opam repository add deducteam
opam update
opam install dedukti.2.5


In order to compile Dedukti you will need OCaml and Menhir.

git clone -b v2.5 git:// dedukti
cd dedukti
sudo make install


$ dkcheck examples/
> File examples/ was successfully checked.



A Dedukti file must begin with the name of the module.

#NAME my_module.

Then we can declare constants, giving their name and their type. Dedukti distinguishes two kinds of declarations:

Definable symbols can be defined using rewrite rules, static symbols can not be defined.

Nat: Type.
zero: Nat.
succ: Nat -> Nat.
def plus: Nat -> Nat -> Nat.

Let's add rewrite rules to compute additions.

[ n ] plus zero n --> n
[ n ] plus n zero --> n
[ n, m ] plus (succ n) m --> succ (plus n m)
[ n, m ] plus n (succ m) --> succ (plus n m).

When adding rewrite rules, Dedukti checks that they preserves typing. For this, it checks that the left-hand and right-hand sides of the rules have the same type in some context giving types to the free variables (in fact, the criterion used is more general, see below), that the free variables occurring in the right-hand side also occur in the left-hand side and that the left-hand side is a higher-order pattern (see below).

Remark: there is no constraint on the number of rewrite rules associated with a definable symbol. However it is necessary that the rewrite system generated by the rewrite rules together with beta-reduction be confluent and terminating on well-typed terms. Confluence can be checked using the option -cc (see below), termination is not checked (yet?).

Remark: Because static symbols cannot appear at head of rewrite rules, they are injective with respect to conversion and this information can be exploited by Dedukti for type-checking rewrite rules (see below).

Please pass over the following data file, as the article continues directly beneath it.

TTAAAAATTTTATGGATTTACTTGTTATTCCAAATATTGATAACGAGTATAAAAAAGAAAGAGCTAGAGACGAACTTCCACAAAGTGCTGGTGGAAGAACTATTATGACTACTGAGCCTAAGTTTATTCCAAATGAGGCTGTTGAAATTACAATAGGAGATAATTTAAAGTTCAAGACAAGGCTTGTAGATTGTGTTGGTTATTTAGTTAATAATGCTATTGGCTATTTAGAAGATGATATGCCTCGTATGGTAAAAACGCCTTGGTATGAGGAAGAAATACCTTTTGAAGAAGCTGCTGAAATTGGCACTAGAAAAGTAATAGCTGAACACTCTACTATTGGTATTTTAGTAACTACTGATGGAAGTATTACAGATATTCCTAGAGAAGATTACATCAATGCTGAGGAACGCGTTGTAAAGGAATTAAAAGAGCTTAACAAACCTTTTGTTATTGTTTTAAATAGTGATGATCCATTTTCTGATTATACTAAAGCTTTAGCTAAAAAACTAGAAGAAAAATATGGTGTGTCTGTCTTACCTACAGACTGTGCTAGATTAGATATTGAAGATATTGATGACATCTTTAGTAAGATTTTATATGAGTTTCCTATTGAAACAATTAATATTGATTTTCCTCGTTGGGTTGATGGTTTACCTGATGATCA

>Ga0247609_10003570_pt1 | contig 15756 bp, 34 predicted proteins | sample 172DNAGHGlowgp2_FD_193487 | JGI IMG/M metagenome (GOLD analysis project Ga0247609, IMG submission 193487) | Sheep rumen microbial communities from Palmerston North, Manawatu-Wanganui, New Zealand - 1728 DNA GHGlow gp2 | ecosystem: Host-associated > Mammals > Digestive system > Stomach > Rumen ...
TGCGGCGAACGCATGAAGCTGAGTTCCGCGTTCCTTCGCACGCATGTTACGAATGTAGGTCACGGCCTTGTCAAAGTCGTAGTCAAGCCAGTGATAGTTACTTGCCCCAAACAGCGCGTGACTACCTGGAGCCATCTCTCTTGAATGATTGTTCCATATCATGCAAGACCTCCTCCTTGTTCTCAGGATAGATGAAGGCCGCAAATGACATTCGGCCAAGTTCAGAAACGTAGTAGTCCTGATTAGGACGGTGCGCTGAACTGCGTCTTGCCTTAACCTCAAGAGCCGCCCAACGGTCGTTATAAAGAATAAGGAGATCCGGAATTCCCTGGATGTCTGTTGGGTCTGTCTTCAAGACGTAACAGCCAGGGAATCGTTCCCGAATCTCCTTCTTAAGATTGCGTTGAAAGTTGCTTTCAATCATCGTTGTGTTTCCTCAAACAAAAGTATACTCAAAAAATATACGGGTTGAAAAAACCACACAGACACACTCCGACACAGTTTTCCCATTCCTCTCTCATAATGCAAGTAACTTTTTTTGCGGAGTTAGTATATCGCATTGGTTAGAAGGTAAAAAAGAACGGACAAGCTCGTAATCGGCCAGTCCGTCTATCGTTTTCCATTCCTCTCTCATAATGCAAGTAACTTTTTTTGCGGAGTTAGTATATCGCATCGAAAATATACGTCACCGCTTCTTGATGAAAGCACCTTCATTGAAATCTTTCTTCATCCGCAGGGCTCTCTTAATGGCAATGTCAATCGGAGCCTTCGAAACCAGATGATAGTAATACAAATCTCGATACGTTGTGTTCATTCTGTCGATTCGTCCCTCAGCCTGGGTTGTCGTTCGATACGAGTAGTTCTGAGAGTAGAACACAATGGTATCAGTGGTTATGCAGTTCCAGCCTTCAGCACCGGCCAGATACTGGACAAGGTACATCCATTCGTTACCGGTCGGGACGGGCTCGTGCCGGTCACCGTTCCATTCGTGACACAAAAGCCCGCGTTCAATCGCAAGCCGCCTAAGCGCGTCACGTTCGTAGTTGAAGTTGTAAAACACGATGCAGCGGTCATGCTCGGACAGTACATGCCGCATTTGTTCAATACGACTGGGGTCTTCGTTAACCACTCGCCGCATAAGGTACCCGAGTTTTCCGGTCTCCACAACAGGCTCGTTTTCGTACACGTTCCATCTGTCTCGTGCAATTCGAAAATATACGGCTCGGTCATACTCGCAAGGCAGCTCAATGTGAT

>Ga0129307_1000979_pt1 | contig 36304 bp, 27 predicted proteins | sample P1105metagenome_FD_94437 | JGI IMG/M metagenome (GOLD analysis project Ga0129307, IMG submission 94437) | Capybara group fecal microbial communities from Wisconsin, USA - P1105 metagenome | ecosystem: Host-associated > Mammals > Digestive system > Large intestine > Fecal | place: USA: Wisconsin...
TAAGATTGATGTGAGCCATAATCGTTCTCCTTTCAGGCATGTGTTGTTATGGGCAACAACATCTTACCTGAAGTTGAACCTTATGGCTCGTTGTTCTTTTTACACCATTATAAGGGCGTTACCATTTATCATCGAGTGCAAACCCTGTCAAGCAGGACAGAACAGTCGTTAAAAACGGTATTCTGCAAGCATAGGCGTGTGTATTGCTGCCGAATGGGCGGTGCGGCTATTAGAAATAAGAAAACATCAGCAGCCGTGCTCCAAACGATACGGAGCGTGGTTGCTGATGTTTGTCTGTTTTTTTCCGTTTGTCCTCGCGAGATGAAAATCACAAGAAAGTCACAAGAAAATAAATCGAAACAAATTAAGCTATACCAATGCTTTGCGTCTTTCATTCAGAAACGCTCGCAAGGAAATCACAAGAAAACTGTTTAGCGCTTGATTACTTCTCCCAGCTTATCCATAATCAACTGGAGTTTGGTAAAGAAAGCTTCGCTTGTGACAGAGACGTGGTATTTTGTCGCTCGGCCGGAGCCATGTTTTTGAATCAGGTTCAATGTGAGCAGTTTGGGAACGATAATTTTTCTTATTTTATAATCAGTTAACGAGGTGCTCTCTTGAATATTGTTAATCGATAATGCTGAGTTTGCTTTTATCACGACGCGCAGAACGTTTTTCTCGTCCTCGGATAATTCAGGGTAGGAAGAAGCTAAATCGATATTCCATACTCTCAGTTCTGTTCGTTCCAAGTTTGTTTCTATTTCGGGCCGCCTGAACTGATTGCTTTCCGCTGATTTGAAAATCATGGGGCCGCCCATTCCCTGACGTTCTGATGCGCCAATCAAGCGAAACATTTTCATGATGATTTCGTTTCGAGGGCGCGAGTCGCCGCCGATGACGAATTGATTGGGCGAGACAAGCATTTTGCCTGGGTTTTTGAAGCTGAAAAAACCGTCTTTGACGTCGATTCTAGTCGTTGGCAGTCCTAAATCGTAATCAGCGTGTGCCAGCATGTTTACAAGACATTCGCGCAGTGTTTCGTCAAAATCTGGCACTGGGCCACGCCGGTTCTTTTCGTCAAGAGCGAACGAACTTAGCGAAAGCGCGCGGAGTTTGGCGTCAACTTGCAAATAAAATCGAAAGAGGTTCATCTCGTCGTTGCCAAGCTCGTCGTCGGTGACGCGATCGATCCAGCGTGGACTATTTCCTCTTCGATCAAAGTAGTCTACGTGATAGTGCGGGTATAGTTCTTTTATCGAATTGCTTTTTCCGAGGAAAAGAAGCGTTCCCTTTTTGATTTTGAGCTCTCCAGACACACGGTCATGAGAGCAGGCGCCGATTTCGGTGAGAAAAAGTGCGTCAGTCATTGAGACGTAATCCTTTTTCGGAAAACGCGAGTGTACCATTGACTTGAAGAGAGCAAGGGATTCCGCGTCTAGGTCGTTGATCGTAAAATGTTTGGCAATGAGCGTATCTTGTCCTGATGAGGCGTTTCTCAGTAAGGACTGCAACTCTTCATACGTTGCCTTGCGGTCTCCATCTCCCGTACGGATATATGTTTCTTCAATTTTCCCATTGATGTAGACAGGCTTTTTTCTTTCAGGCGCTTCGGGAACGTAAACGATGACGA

A development in Dedukti is usually composed of several files corresponding to different modules. Using dkcheck with the option -e will produce a file my_module.dko that exports the constants and rewrite rules declared in the module my_module. Then you can use these symbols in other files/modules using the prefix notation my_module.identifier.


In Dedukti comments are delimited by (; and ;).

(; This is a comment ;)


Supported commands are:

#WHNF t.        (;  display the weak head normal form of term t ;)
#HNF t.         (;  diplay the head normal form of t. ;)
#SNF t.         (;  display the strong normal form of t. ;)
#STEP t.        (;  display a one-step reduce of t. ;)
#CONV t1, t2.   (;  display "OK" if t1 and t2 are convertible, "KO" otherwise. ;)
#CHECK t1, t2.  (;  display "OK" if t1 has type t2, "KO" otherwise. ;)
#INFER t1.      (;  infer the type of t1 and display it. ;)
#PRINT s.       (;  print the string s. ;)


Dedukti supports definitions:

def three : Nat := succ ( succ ( succ ( zero ) ) ).

or, omitting the type,

def three := succ ( succ ( succ ( zero ) ) ).

A definition is syntactic sugar for a declaration followed by a rewrite rule. The definition above is equivalent to:

def three : Nat.
[ ] three --> succ ( succ ( succ ( zero ) ) ).

Using the keyword thm instead of def makes a definition opaque, meaning that the defined symbol do not reduce to the body of the definition. This means that the rewrite rule is not added to the system.

thm three := succ ( succ ( succ ( zero ) ) ).

This can be useful when the body of a definition does not matter (only its existence matters), to avoid adding a useless rewrite rule.


When a variable is not used on the right-hand side of a rewrite rule, it can be replaced by an underscore on the left-hand side.

def mult : Nat -> Nat -> Nat.
[ n ] mult zero n --> zero
[ n, m ] mult (succ n) m --> plus m (mult n m).

The first rule can also be written:

[ ] mult zero _ --> zero.


A typical example of the use of dependent types is the type of Vector defined as lists parametrized by their size:

Elt: Type.
Vector: Nat -> Type.
nil: Vector zero.
cons: n:Nat -> Elt -> Vector n -> Vector (succ n).

and a typical operation on vectors is concatenation: